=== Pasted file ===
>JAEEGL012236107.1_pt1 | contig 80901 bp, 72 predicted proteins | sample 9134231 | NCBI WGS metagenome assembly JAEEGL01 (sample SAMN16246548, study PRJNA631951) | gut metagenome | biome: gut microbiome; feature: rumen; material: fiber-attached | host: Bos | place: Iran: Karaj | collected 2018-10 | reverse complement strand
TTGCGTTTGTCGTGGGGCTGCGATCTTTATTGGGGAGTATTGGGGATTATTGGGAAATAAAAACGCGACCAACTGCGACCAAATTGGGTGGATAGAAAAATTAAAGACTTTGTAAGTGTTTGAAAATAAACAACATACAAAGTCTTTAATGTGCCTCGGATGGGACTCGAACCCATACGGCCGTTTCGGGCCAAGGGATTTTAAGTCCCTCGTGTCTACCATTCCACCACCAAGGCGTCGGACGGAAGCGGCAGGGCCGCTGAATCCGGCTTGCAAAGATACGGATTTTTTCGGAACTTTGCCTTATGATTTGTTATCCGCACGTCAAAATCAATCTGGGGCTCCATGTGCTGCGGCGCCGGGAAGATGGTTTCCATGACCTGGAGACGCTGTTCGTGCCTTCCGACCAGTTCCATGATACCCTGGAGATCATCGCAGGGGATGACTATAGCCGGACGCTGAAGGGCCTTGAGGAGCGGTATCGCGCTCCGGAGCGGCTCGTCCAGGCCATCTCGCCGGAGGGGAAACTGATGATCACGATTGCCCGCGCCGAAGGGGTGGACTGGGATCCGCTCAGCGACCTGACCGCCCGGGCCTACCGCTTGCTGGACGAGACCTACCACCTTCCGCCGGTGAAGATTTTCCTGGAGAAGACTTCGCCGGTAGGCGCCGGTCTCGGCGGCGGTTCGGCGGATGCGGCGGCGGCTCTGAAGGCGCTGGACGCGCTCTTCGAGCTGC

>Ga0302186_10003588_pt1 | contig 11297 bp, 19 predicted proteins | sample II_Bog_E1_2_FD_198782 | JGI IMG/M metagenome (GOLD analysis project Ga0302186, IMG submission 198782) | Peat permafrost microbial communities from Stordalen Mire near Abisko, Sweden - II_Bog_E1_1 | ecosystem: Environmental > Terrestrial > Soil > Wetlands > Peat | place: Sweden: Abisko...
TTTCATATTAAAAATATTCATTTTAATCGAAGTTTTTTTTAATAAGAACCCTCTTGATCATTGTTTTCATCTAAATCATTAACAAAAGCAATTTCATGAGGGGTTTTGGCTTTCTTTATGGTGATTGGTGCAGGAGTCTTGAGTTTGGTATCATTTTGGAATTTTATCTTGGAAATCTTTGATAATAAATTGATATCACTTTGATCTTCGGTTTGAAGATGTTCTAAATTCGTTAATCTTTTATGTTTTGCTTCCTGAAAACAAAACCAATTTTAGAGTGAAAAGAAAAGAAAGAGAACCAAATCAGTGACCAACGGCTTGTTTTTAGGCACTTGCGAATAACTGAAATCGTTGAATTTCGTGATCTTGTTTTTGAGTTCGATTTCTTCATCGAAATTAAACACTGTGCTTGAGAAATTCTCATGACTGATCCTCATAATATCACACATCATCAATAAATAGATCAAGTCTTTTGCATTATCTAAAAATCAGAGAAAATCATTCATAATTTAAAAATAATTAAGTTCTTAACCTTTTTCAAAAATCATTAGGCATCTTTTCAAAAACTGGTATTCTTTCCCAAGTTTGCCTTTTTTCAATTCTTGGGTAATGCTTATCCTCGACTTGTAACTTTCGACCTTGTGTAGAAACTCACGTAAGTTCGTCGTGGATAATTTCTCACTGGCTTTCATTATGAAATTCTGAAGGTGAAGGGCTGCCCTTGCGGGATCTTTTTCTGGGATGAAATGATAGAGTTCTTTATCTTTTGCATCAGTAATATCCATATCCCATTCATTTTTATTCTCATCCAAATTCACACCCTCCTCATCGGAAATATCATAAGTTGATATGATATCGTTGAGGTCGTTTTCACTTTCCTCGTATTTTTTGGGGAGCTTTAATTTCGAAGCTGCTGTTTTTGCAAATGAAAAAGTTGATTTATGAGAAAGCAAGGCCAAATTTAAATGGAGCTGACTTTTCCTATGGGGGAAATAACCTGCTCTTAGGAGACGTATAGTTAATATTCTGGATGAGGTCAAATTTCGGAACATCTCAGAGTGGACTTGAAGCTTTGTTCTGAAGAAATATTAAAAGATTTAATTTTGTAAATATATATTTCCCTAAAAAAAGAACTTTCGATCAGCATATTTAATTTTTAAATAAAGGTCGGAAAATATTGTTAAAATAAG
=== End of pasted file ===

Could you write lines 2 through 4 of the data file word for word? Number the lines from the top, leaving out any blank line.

TTGCGTTTGTCGTGGGGCTGCGATCTTTATTGGGGAGTATTGGGGATTATTGGGAAATAAAAACGCGACCAACTGCGACCAAATTGGGTGGATAGAAAAATTAAAGACTTTGTAAGTGTTTGAAAATAAACAACATACAAAGTCTTTAATGTGCCTCGGATGGGACTCGAACCCATACGGCCGTTTCGGGCCAAGGGATTTTAAGTCCCTCGTGTCTACCATTCCACCACCAAGGCGTCGGACGGAAGCGGCAGGGCCGCTGAATCCGGCTTGCAAAGATACGGATTTTTTCGGAACTTTGCCTTATGATTTGTTATCCGCACGTCAAAATCAATCTGGGGCTCCATGTGCTGCGGCGCCGGGAAGATGGTTTCCATGACCTGGAGACGCTGTTCGTGCCTTCCGACCAGTTCCATGATACCCTGGAGATCATCGCAGGGGATGACTATAGCCGGACGCTGAAGGGCCTTGAGGAGCGGTATCGCGCTCCGGAGCGGCTCGTCCAGGCCATCTCGCCGGAGGGGAAACTGATGATCACGATTGCCCGCGCCGAAGGGGTGGACTGGGATCCGCTCAGCGACCTGACCGCCCGGGCCTACCGCTTGCTGGACGAGACCTACCACCTTCCGCCGGTGAAGATTTTCCTGGAGAAGACTTCGCCGGTAGGCGCCGGTCTCGGCGGCGGTTCGGCGGATGCGGCGGCGGCTCTGAAGGCGCTGGACGCGCTCTTCGAGCTGC

>Ga0302186_10003588_pt1 | contig 11297 bp, 19 predicted proteins | sample II_Bog_E1_2_FD_198782 | JGI IMG/M metagenome (GOLD analysis project Ga0302186, IMG submission 198782) | Peat permafrost microbial communities from Stordalen Mire near Abisko, Sweden - II_Bog_E1_1 | ecosystem: Environmental > Terrestrial > Soil > Wetlands > Peat | place: Sweden: Abisko...
TTTCATATTAAAAATATTCATTTTAATCGAAGTTTTTTTTAATAAGAACCCTCTTGATCATTGTTTTCATCTAAATCATTAACAAAAGCAATTTCATGAGGGGTTTTGGCTTTCTTTATGGTGATTGGTGCAGGAGTCTTGAGTTTGGTATCATTTTGGAATTTTATCTTGGAAATCTTTGATAATAAATTGATATCACTTTGATCTTCGGTTTGAAGATGTTCTAAATTCGTTAATCTTTTATGTTTTGCTTCCTGAAAACAAAACCAATTTTAGAGTGAAAAGAAAAGAAAGAGAACCAAATCAGTGACCAACGGCTTGTTTTTAGGCACTTGCGAATAACTGAAATCGTTGAATTTCGTGATCTTGTTTTTGAGTTCGATTTCTTCATCGAAATTAAACACTGTGCTTGAGAAATTCTCATGACTGATCCTCATAATATCACACATCATCAATAAATAGATCAAGTCTTTTGCATTATCTAAAAATCAGAGAAAATCATTCATAATTTAAAAATAATTAAGTTCTTAACCTTTTTCAAAAATCATTAGGCATCTTTTCAAAAACTGGTATTCTTTCCCAAGTTTGCCTTTTTTCAATTCTTGGGTAATGCTTATCCTCGACTTGTAACTTTCGACCTTGTGTAGAAACTCACGTAAGTTCGTCGTGGATAATTTCTCACTGGCTTTCATTATGAAATTCTGAAGGTGAAGGGCTGCCCTTGCGGGATCTTTTTCTGGGATGAAATGATAGAGTTCTTTATCTTTTGCATCAGTAATATCCATATCCCATTCATTTTTATTCTCATCCAAATTCACACCCTCCTCATCGGAAATATCATAAGTTGATATGATATCGTTGAGGTCGTTTTCACTTTCCTCGTATTTTTTGGGGAGCTTTAATTTCGAAGCTGCTGTTTTTGCAAATGAAAAAGTTGATTTATGAGAAAGCAAGGCCAAATTTAAATGGAGCTGACTTTTCCTATGGGGGAAATAACCTGCTCTTAGGAGACGTATAGTTAATATTCTGGATGAGGTCAAATTTCGGAACATCTCAGAGTGGACTTGAAGCTTTGTTCTGAAGAAATATTAAAAGATTTAATTTTGTAAATATATATTTCCCTAAAAAAAGAACTTTCGATCAGCATATTTAATTTTTAAATAAAGGTCGGAAAATATTGTTAAAATAAG